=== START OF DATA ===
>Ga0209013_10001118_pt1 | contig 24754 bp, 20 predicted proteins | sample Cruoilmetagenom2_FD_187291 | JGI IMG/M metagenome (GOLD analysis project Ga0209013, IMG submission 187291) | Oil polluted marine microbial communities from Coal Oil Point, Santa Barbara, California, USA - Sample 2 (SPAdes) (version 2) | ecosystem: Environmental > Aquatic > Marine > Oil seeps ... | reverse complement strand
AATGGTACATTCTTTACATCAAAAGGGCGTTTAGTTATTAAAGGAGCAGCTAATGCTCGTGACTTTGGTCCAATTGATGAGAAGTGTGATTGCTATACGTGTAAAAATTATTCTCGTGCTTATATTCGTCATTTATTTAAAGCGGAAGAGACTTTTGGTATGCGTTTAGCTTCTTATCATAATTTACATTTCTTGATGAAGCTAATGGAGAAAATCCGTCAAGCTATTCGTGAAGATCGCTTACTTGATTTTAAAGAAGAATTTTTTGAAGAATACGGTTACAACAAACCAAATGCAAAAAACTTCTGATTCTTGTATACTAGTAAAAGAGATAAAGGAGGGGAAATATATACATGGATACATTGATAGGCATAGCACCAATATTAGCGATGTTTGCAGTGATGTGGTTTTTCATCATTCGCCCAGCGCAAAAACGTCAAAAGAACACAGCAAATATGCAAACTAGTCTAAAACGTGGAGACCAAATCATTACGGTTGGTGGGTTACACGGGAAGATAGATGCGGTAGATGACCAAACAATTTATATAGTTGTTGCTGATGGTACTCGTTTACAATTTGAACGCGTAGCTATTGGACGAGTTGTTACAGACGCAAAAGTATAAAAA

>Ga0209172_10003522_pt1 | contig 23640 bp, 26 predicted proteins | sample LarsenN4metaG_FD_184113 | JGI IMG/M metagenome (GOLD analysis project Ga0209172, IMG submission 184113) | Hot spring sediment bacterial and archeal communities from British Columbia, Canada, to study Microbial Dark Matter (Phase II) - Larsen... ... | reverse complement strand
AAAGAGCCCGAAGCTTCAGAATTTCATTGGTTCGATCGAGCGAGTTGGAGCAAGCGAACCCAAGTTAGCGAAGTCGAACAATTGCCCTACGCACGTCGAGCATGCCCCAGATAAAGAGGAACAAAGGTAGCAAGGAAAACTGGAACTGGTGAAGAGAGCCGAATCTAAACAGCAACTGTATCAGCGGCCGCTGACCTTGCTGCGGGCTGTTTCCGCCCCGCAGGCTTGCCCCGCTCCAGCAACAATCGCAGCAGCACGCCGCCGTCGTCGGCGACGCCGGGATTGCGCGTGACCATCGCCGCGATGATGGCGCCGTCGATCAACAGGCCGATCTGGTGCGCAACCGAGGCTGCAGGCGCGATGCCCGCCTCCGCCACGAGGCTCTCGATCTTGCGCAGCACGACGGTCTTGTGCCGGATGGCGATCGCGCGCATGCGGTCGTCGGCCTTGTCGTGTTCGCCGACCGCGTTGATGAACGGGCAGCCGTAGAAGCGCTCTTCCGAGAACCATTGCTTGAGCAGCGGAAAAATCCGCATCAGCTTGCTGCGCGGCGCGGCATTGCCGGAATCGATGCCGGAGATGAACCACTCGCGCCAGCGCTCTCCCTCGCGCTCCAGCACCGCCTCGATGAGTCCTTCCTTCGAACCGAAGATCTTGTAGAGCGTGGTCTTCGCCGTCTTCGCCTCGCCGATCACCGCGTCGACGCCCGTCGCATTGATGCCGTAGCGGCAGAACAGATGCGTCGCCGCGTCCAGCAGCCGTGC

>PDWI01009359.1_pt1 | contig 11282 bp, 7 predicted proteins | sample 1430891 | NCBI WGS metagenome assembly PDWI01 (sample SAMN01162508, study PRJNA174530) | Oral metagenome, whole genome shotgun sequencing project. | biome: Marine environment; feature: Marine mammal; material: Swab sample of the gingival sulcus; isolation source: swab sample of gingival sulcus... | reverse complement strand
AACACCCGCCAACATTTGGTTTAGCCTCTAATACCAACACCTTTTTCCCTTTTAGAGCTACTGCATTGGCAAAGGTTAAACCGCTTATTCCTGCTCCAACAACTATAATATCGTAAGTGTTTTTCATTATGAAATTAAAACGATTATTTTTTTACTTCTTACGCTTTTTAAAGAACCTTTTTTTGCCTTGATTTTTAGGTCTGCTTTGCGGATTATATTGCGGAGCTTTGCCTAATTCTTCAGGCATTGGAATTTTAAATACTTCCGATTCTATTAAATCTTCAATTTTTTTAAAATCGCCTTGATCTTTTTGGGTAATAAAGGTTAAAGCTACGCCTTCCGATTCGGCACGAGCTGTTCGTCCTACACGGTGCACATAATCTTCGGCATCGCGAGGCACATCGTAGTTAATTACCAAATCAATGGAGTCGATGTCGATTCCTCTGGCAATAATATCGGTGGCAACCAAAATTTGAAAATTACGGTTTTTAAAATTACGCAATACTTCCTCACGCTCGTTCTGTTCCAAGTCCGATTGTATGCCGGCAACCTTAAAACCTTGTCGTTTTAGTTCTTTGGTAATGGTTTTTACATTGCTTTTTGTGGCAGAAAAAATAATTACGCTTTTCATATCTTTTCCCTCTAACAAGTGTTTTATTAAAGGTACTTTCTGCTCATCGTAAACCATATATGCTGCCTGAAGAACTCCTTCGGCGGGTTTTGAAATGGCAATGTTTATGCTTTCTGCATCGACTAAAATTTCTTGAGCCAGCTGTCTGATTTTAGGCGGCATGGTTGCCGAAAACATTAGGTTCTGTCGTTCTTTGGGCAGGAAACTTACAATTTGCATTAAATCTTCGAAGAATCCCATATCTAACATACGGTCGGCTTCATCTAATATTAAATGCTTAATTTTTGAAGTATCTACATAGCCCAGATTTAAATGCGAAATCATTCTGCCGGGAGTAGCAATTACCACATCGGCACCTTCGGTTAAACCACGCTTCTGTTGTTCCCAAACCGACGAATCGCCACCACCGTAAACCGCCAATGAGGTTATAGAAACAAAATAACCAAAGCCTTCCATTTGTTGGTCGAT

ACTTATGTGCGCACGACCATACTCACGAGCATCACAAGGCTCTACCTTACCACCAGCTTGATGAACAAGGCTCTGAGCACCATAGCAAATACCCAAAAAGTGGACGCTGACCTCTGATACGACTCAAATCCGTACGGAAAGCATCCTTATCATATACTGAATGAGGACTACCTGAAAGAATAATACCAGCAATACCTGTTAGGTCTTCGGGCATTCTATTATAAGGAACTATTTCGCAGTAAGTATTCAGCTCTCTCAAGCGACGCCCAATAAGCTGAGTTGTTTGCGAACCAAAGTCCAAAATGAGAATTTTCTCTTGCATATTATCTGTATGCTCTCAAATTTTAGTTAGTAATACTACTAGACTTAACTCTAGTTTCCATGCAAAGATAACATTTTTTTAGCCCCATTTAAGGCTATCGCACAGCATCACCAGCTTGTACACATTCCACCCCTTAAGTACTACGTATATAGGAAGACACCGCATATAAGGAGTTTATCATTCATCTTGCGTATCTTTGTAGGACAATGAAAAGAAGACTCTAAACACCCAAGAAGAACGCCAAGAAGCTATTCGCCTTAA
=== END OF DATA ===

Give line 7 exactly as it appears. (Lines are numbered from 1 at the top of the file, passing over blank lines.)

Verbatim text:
ACTTATGTGCGCACGACCATACTCACGAGCATCACAAGGCTCTACCTTACCACCAGCTTGATGAACAAGGCTCTGAGCACCATAGCAAATACCCAAAAAGTGGACGCTGACCTCTGATACGACTCAAATCCGTACGGAAAGCATCCTTATCATATACTGAATGAGGACTACCTGAAAGAATAATACCAGCAATACCTGTTAGGTCTTCGGGCATTCTATTATAAGGAACTATTTCGCAGTAAGTATTCAGCTCTCTCAAGCGACGCCCAATAAGCTGAGTTGTTTGCGAACCAAAGTCCAAAATGAGAATTTTCTCTTGCATATTATCTGTATGCTCTCAAATTTTAGTTAGTAATACTACTAGACTTAACTCTAGTTTCCATGCAAAGATAACATTTTTTTAGCCCCATTTAAGGCTATCGCACAGCATCACCAGCTTGTACACATTCCACCCCTTAAGTACTACGTATATAGGAAGACACCGCATATAAGGAGTTTATCATTCATCTTGCGTATCTTTGTAGGACAATGAAAAGAAGACTCTAAACACCCAAGAAGAACGCCAAGAAGCTATTCGCCTTAA